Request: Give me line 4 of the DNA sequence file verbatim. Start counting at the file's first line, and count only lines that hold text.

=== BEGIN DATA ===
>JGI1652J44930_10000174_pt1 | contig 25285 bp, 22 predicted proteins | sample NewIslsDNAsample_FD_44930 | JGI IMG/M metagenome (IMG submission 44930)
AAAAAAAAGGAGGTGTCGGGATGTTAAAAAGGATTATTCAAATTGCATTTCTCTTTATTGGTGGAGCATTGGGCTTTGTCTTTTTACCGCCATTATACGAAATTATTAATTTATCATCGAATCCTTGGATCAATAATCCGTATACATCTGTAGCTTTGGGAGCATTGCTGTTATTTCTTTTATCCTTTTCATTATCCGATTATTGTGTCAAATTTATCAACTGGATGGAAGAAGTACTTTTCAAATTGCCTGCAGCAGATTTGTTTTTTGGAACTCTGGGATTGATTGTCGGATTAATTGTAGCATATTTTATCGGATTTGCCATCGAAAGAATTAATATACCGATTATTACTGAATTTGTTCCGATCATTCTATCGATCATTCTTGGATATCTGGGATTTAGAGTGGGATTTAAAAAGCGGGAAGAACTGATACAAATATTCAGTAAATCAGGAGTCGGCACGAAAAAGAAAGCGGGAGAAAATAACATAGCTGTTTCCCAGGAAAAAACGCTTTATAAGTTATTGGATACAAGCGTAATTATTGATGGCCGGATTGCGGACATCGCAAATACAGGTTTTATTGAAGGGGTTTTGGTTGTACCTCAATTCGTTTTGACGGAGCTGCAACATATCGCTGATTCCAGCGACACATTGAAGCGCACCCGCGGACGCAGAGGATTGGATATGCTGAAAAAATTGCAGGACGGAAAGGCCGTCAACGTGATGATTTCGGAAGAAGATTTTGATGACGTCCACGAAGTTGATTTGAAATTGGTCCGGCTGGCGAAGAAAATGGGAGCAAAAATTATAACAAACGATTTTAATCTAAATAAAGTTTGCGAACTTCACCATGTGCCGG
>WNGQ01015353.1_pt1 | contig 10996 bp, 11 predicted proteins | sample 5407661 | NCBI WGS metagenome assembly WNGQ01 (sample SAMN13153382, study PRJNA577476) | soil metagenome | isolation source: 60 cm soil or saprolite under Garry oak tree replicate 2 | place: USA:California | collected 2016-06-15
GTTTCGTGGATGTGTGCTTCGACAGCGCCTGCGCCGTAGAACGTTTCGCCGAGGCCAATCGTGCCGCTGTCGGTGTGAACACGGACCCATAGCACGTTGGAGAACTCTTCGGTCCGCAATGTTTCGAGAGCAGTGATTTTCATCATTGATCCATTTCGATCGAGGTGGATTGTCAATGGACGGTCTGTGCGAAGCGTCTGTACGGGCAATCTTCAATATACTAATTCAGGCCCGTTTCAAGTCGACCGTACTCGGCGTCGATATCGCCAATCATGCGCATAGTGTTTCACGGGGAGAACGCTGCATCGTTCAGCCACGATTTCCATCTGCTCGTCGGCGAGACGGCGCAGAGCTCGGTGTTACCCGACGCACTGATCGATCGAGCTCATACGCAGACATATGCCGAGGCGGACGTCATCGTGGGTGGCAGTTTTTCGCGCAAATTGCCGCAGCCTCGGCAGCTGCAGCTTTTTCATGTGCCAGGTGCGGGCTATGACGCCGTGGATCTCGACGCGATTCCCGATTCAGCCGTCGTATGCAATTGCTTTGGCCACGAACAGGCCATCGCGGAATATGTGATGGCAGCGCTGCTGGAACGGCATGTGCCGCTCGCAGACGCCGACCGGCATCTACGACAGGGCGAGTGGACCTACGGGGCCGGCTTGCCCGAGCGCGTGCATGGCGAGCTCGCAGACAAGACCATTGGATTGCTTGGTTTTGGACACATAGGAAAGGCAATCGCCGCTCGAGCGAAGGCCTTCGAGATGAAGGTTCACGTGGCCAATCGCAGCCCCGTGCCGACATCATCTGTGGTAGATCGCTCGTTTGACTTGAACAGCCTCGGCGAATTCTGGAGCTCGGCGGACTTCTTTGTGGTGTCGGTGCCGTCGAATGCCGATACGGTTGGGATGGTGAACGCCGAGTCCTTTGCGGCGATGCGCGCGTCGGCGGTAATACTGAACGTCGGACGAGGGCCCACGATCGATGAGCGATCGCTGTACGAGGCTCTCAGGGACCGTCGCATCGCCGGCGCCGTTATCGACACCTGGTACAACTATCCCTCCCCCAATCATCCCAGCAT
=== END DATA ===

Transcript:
GTTTCGTGGATGTGTGCTTCGACAGCGCCTGCGCCGTAGAACGTTTCGCCGAGGCCAATCGTGCCGCTGTCGGTGTGAACACGGACCCATAGCACGTTGGAGAACTCTTCGGTCCGCAATGTTTCGAGAGCAGTGATTTTCATCATTGATCCATTTCGATCGAGGTGGATTGTCAATGGACGGTCTGTGCGAAGCGTCTGTACGGGCAATCTTCAATATACTAATTCAGGCCCGTTTCAAGTCGACCGTACTCGGCGTCGATATCGCCAATCATGCGCATAGTGTTTCACGGGGAGAACGCTGCATCGTTCAGCCACGATTTCCATCTGCTCGTCGGCGAGACGGCGCAGAGCTCGGTGTTACCCGACGCACTGATCGATCGAGCTCATACGCAGACATATGCCGAGGCGGACGTCATCGTGGGTGGCAGTTTTTCGCGCAAATTGCCGCAGCCTCGGCAGCTGCAGCTTTTTCATGTGCCAGGTGCGGGCTATGACGCCGTGGATCTCGACGCGATTCCCGATTCAGCCGTCGTATGCAATTGCTTTGGCCACGAACAGGCCATCGCGGAATATGTGATGGCAGCGCTGCTGGAACGGCATGTGCCGCTCGCAGACGCCGACCGGCATCTACGACAGGGCGAGTGGACCTACGGGGCCGGCTTGCCCGAGCGCGTGCATGGCGAGCTCGCAGACAAGACCATTGGATTGCTTGGTTTTGGACACATAGGAAAGGCAATCGCCGCTCGAGCGAAGGCCTTCGAGATGAAGGTTCACGTGGCCAATCGCAGCCCCGTGCCGACATCATCTGTGGTAGATCGCTCGTTTGACTTGAACAGCCTCGGCGAATTCTGGAGCTCGGCGGACTTCTTTGTGGTGTCGGTGCCGTCGAATGCCGATACGGTTGGGATGGTGAACGCCGAGTCCTTTGCGGCGATGCGCGCGTCGGCGGTAATACTGAACGTCGGACGAGGGCCCACGATCGATGAGCGATCGCTGTACGAGGCTCTCAGGGACCGTCGCATCGCCGGCGCCGTTATCGACACCTGGTACAACTATCCCTCCCCCAATCATCCCAGCAT